Five Signs Your Child May Have a Foot Problem
Foot and ankle problems in children often go unnoticed. Signs and symptoms can be subtle, and sometimes children cannot explain what is wrong. But it is important to protect growing feet and to have problems checked out early.
The American College of Foot and Ankle Surgeons offers five warning signs parents should watch for.
- Your Kids Cannot Keep Up with Their Peers. If children lag behind in sports or backyard play, it may be because their feet or legs are tired. Fatigue is common when children have flat feet. The muscles in the feet and legs tire easily because the feet are not functioning as well as they should.
- Children Voluntarily Withdraw from Activities They Usually Enjoy. If they are reluctant to participate, it may be due to heel pain—a problem often seen in children between the ages of eight and 14. Repetitive stress from sports may cause muscle strain and inflammation of the growth plate, a weak area at the back of a child’s heel.
- They Do Not Want to Show You Their Feet. Children may feel pain or notice a change in the appearance of their feet or nails but do not tell their parents because they fear a trip to the doctor’s office. Surgeons encourage parents to make a habit of inspecting their child’s feet starting at a young age. Look for any changes, such as calluses, growths, skin discoloration or redness and swelling around the toenails.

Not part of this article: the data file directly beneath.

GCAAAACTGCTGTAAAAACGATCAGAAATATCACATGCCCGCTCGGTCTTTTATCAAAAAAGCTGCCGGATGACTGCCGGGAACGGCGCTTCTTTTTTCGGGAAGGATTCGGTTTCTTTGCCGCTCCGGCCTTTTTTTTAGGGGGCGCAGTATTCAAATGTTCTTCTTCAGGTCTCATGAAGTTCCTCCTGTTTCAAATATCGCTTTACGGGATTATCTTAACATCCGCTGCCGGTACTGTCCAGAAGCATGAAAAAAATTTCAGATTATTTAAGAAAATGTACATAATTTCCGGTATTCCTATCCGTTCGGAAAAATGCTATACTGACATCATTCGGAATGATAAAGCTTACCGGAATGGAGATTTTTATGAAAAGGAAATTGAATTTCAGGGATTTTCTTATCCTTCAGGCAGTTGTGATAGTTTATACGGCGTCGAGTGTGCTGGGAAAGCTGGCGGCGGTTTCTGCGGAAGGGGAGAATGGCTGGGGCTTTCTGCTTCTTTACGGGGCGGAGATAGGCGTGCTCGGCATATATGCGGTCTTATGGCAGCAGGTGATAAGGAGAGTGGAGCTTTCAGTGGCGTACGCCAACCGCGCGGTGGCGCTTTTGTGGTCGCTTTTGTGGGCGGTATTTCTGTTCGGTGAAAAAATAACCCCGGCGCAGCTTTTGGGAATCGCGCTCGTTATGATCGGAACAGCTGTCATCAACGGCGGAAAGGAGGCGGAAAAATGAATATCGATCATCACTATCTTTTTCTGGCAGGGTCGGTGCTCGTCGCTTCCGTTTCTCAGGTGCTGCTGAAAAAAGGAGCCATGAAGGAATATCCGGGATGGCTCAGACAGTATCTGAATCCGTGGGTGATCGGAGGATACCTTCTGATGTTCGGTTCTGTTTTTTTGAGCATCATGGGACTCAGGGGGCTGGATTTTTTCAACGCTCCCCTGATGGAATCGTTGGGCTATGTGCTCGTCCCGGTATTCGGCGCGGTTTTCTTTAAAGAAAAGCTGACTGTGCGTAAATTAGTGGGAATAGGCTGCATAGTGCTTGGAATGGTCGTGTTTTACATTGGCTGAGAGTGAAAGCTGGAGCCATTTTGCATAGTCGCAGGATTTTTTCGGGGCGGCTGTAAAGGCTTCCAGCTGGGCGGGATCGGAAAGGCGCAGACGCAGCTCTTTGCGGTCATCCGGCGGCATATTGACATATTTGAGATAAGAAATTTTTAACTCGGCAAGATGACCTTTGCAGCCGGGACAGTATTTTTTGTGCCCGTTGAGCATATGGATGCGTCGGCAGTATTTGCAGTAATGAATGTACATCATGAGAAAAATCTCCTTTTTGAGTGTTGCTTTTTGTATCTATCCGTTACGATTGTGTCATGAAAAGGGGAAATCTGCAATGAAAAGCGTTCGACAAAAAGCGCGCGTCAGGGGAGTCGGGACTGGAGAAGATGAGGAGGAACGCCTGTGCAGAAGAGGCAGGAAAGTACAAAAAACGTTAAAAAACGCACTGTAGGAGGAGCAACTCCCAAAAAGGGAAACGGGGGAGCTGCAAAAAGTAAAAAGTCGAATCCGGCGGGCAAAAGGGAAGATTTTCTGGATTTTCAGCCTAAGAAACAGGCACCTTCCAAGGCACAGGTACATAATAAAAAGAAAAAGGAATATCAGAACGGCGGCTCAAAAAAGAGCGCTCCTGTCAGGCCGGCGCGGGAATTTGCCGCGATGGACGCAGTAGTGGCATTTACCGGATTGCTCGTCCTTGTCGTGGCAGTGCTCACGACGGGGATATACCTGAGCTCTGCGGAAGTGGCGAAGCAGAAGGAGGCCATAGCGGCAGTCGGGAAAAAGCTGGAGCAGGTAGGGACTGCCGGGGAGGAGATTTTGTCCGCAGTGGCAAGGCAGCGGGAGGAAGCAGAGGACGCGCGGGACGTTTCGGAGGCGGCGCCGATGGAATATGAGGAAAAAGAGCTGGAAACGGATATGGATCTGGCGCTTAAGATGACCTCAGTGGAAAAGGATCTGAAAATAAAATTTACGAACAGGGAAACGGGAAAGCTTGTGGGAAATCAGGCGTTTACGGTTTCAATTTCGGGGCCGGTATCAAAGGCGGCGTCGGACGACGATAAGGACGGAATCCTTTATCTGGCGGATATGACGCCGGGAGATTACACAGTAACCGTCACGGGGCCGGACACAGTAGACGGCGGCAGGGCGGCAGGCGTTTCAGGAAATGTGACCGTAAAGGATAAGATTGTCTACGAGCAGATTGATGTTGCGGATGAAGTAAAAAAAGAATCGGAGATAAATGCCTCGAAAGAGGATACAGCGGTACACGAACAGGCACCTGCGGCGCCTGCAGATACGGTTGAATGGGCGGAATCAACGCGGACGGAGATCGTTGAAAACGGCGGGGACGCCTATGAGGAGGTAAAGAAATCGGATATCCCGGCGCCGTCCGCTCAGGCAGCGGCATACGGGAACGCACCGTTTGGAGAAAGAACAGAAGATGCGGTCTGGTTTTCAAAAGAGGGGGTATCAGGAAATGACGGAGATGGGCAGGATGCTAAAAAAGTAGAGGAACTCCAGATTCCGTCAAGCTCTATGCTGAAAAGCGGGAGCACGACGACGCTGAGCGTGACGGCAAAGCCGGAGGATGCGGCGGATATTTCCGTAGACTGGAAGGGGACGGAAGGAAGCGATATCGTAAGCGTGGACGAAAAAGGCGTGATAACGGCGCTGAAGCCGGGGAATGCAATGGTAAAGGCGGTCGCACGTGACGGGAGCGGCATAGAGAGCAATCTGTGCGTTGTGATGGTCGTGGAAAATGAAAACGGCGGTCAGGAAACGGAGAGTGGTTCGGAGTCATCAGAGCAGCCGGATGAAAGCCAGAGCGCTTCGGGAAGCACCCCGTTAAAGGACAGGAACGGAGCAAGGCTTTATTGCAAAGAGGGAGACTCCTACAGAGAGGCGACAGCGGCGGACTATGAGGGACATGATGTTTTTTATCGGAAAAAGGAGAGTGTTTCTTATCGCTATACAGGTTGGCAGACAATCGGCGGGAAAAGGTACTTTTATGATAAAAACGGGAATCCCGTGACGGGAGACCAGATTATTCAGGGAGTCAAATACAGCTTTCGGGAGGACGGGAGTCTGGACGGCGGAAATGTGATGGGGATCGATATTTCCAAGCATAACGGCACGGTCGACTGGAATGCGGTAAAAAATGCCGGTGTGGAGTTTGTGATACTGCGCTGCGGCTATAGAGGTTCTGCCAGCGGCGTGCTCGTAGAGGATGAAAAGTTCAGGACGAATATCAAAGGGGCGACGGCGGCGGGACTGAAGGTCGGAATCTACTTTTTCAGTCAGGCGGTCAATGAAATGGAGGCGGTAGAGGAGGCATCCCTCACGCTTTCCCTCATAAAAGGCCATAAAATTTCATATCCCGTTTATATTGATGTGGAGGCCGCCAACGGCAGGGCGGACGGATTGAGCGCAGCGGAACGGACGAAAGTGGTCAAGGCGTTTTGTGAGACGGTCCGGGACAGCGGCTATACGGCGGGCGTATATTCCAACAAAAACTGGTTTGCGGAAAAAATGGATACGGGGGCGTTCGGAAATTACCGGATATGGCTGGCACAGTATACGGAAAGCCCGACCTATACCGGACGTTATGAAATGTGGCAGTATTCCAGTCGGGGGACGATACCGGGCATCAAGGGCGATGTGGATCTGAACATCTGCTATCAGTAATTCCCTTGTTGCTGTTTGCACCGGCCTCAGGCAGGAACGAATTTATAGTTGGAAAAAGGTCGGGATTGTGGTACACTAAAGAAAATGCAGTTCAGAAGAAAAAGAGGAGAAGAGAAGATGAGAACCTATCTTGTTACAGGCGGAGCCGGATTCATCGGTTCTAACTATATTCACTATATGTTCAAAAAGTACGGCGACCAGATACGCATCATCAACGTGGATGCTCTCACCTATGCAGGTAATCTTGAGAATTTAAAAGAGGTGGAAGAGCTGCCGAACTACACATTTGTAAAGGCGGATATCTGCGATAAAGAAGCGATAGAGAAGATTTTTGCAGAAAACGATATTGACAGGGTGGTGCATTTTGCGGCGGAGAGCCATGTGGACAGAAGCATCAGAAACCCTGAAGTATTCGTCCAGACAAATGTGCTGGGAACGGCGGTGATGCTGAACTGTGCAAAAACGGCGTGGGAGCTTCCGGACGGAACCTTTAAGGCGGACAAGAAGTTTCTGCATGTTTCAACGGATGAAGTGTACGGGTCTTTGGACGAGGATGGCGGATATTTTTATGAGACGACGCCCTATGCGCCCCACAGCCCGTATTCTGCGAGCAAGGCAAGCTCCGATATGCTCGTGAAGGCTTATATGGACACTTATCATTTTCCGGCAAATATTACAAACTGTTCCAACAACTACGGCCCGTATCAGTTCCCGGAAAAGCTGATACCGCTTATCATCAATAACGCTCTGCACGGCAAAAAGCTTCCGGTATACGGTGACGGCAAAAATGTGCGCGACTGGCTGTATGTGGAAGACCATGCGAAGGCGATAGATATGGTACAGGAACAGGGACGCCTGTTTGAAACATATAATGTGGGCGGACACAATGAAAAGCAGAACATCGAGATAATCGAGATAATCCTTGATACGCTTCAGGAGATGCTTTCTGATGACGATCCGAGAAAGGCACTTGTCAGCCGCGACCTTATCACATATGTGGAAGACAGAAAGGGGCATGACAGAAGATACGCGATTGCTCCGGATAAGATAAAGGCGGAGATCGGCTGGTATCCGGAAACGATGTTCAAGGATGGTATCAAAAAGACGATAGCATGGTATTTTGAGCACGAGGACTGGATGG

- Your Child Often Trips and Falls. Repeated clumsiness may be a sign of in-toeing, balance problems or neuromuscular conditions.
- The Child Complains of Pain. It is never normal for a child to have foot pain. Injuries may seem minor, but if pain or swelling last more than a few days, have your child’s foot examined.
A child with any of these signs or symptoms should be promptly examined by a foot and ankle surgeon for proper diagnosis and treatment.
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